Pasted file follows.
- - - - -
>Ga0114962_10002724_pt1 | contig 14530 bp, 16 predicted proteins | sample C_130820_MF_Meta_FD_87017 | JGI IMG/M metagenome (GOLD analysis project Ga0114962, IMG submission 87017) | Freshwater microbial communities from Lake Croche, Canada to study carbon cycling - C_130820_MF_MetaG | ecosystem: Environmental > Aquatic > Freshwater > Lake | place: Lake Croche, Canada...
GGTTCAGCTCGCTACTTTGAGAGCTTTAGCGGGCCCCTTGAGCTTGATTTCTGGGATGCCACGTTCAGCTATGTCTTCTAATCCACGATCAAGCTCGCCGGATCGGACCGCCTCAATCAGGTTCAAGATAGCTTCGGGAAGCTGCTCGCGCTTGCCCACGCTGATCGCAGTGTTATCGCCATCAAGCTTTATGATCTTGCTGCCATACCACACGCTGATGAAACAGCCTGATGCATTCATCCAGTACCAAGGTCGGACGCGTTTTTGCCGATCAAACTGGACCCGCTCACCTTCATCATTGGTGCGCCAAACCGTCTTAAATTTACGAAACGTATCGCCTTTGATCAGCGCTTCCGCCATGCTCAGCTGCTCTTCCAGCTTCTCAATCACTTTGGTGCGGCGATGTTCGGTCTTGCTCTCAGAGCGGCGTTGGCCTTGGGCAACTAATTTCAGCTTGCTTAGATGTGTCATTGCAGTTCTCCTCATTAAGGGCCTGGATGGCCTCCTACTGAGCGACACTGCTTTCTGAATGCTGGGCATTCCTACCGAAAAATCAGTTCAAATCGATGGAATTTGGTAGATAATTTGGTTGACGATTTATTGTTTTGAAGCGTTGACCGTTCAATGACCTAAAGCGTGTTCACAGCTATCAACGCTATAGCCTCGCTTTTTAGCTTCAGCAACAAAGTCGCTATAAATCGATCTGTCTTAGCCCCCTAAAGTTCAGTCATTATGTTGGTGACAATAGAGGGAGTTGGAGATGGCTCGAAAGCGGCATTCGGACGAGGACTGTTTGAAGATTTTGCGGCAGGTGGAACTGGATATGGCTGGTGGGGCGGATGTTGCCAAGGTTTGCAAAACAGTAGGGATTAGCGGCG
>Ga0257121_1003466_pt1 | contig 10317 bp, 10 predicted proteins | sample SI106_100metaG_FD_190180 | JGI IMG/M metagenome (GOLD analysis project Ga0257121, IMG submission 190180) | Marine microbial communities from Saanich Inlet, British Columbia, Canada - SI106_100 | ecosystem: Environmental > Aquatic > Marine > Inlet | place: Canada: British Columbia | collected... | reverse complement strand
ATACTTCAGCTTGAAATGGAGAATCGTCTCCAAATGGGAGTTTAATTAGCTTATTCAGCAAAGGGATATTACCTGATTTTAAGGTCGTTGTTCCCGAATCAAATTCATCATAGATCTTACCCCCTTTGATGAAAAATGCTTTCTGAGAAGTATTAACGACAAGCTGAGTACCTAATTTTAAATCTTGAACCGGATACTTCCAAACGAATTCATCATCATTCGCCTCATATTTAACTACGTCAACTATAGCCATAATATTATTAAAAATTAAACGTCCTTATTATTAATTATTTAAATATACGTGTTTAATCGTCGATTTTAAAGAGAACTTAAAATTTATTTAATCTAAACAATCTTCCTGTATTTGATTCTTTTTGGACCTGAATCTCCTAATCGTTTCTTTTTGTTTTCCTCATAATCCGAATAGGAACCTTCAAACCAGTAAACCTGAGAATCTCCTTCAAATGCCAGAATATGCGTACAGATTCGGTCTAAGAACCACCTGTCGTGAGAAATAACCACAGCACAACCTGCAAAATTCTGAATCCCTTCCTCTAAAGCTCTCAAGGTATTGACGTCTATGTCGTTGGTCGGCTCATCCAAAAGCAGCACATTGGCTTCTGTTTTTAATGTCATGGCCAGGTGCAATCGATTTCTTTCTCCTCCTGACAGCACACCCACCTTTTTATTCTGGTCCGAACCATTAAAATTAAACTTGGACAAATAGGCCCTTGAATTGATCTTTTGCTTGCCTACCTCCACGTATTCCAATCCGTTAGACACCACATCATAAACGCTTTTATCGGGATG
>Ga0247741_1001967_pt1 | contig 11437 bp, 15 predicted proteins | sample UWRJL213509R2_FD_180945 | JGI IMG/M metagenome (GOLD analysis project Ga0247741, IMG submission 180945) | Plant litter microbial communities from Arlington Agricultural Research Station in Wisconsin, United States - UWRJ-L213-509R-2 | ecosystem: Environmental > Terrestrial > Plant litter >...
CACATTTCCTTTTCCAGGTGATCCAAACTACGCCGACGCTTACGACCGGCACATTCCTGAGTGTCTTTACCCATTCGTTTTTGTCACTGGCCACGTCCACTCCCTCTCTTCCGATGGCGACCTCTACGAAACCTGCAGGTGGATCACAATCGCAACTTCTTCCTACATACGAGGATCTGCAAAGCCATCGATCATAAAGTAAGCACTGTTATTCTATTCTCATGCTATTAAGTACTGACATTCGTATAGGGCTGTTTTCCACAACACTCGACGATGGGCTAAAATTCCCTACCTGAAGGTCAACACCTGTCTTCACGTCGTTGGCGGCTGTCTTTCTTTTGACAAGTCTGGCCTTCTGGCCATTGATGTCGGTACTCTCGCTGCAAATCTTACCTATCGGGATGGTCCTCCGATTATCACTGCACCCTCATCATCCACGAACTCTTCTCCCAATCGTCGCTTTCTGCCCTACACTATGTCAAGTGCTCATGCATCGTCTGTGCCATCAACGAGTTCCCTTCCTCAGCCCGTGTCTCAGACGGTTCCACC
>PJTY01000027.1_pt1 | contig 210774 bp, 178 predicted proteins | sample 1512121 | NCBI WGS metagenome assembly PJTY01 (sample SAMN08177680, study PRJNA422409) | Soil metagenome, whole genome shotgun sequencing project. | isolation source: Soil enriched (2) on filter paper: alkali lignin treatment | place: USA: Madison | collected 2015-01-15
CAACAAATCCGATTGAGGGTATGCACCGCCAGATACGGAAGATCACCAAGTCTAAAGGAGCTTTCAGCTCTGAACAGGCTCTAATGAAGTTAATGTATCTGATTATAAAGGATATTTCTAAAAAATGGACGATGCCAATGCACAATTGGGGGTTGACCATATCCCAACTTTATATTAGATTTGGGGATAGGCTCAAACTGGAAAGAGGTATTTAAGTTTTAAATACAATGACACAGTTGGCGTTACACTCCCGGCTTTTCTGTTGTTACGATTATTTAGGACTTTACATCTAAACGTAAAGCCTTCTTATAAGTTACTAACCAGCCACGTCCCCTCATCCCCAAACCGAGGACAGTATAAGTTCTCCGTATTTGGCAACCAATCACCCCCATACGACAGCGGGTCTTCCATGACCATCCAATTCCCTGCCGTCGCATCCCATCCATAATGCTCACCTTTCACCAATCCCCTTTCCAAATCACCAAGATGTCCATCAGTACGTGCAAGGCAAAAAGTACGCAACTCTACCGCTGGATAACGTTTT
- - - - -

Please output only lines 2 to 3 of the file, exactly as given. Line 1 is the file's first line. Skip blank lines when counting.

GGTTCAGCTCGCTACTTTGAGAGCTTTAGCGGGCCCCTTGAGCTTGATTTCTGGGATGCCACGTTCAGCTATGTCTTCTAATCCACGATCAAGCTCGCCGGATCGGACCGCCTCAATCAGGTTCAAGATAGCTTCGGGAAGCTGCTCGCGCTTGCCCACGCTGATCGCAGTGTTATCGCCATCAAGCTTTATGATCTTGCTGCCATACCACACGCTGATGAAACAGCCTGATGCATTCATCCAGTACCAAGGTCGGACGCGTTTTTGCCGATCAAACTGGACCCGCTCACCTTCATCATTGGTGCGCCAAACCGTCTTAAATTTACGAAACGTATCGCCTTTGATCAGCGCTTCCGCCATGCTCAGCTGCTCTTCCAGCTTCTCAATCACTTTGGTGCGGCGATGTTCGGTCTTGCTCTCAGAGCGGCGTTGGCCTTGGGCAACTAATTTCAGCTTGCTTAGATGTGTCATTGCAGTTCTCCTCATTAAGGGCCTGGATGGCCTCCTACTGAGCGACACTGCTTTCTGAATGCTGGGCATTCCTACCGAAAAATCAGTTCAAATCGATGGAATTTGGTAGATAATTTGGTTGACGATTTATTGTTTTGAAGCGTTGACCGTTCAATGACCTAAAGCGTGTTCACAGCTATCAACGCTATAGCCTCGCTTTTTAGCTTCAGCAACAAAGTCGCTATAAATCGATCTGTCTTAGCCCCCTAAAGTTCAGTCATTATGTTGGTGACAATAGAGGGAGTTGGAGATGGCTCGAAAGCGGCATTCGGACGAGGACTGTTTGAAGATTTTGCGGCAGGTGGAACTGGATATGGCTGGTGGGGCGGATGTTGCCAAGGTTTGCAAAACAGTAGGGATTAGCGGCG
>Ga0257121_1003466_pt1 | contig 10317 bp, 10 predicted proteins | sample SI106_100metaG_FD_190180 | JGI IMG/M metagenome (GOLD analysis project Ga0257121, IMG submission 190180) | Marine microbial communities from Saanich Inlet, British Columbia, Canada - SI106_100 | ecosystem: Environmental > Aquatic > Marine > Inlet | place: Canada: British Columbia | collected... | reverse complement strand